Ray Moore’s B-17

How in the world do you describe a man, obsessed with the complete, true, accurate reconstruction of a World War II bomber? Meet Ray Moore through Tim Higgins’ pictures from our visit to Ray’s shop at the Asheville NC airport.

Ray (left) explains a bulkhead and its component parts to a thoroughly attentive visitor (me). Ray makes this particular piece for several B-17 restoration efforts going on across the country. He has a hand in almost all the projects worldwide.
Some of the many brackets destined for a bulkhead. Some are old, some are new, all are faithfully recreated including the washed or dipped primer in the manner they were originally done.
When Ray started, he had to figure out how to start. He says things like these jigs just come to him, like learning to weld, learning electrical wiring and so on. He is entirely self-taught. He made these jigs on his own without a model to go by. There are a lot of details to consider when you’re building a B-17.
Some components come in, badly damaged from impact or mishandling. In this case, the section was cut away from wreckage by uninformed or hasty workers who further bent and twisted the fuselage components with forklifts and other labor saving devices (for them). Ray is looking at hundreds of hours of work to fix the salvageable pieces but this section could fly again!
This aft fuselage section is destined for Ray’s own B-17, “Lucky 13”. His great uncle Marvin was a maintenance director during the war and Lucky 13 was one of his ships. It was damaged and ran out of fuel returning from a bombing raid to Stuttgart on September 6, 1943. The crew bailed out successfully and the airplane crashed in France. None of the crew lost their life; 3 returned to England, 7 were interred for the duration of the war.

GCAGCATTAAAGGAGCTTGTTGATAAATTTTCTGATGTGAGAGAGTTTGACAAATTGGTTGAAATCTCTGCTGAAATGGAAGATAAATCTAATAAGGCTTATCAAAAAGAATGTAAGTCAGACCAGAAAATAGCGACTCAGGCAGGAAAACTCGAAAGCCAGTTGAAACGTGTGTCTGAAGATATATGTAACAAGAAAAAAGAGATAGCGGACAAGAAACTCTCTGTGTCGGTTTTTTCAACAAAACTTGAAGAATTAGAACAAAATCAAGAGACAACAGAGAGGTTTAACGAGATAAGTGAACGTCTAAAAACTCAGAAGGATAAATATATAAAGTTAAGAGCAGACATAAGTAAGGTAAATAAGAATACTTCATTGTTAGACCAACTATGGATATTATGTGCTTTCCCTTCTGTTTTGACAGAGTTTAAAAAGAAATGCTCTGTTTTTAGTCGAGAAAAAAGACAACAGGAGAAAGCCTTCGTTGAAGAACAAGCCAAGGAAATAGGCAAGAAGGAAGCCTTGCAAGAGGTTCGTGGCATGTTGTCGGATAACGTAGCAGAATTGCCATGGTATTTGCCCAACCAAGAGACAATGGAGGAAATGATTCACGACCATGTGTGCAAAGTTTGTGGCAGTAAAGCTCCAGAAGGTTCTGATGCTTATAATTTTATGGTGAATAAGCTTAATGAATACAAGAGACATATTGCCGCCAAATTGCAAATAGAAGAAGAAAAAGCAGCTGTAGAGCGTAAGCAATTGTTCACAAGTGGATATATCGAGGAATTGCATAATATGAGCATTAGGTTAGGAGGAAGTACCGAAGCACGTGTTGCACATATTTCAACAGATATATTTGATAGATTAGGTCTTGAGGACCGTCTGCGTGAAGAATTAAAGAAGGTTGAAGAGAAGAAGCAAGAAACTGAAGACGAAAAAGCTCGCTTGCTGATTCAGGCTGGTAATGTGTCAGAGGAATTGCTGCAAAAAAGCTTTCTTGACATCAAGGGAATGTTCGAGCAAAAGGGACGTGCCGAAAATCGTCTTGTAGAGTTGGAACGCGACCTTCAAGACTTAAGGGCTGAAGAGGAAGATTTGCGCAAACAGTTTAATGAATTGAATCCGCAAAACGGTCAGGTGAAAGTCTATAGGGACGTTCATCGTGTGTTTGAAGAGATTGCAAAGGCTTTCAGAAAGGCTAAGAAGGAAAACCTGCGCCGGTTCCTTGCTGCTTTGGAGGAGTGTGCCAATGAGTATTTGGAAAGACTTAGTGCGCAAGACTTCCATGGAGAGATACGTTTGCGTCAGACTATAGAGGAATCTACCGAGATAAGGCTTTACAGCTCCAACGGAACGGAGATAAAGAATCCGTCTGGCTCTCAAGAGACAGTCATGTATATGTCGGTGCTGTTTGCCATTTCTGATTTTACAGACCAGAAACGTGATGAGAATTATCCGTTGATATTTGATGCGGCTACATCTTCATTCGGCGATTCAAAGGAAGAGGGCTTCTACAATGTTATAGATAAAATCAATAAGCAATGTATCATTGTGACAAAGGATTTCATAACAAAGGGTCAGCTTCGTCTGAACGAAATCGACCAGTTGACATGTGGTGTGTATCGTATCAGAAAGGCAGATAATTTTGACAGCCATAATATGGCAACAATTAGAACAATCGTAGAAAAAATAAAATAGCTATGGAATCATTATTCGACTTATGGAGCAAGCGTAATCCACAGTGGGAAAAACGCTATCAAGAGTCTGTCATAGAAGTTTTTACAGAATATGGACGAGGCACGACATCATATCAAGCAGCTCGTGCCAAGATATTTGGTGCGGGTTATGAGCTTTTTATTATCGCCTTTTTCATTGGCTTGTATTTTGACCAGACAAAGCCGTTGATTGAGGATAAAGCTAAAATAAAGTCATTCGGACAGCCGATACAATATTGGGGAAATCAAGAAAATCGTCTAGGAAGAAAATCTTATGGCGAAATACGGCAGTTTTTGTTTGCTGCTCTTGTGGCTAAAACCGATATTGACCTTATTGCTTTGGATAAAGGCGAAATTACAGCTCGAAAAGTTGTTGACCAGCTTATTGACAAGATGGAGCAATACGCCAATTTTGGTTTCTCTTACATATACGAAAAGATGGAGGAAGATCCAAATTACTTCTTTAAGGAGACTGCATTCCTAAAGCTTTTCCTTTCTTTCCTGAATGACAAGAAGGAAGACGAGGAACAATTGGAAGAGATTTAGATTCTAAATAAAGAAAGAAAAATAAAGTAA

Parts for Lucky 13 are faithfully recreated down to the smallest detail, correct for the model of the airplane. Ray is a tireless researcher and even details of the construction of interior bulkheads are reproduced or restored to original. Some of the salvaged parts he uses are from B-17s that were featured in the movie and TV series “12 O’Clock High”. He points to one reinforcing part and says “Gregory Peck touched this”! Fun stuff.

I can go on and on about Ray and his work, but go to his website for some remarkable information about the airplane, its crew, and the team working to put it back in the sky: www.hangarthirteen.org

Calling all graphic artists, designers, creative thinkers! We’re looking for a new patch design!

Our current, old patch (which we’re out of or can’t find the stock) is okay, but needs a refresher.

Your design might be a winner! You may submit as many entries as you’d like but it would probably best if you take the best part of each idea and boil it down to one or two.

One thing: looking at the patch above in the header, the roundels are British instead of French. The French used the outer ring in Red, the inner dot in Blue, separated by a white ring. Also, I’m checking with the Smithsonian to see when or if the Geronimo image was used when Kiffin Rockwell flew with the Escadrille Americaine (The name was changed to Escadrille Lafayette after he was killed).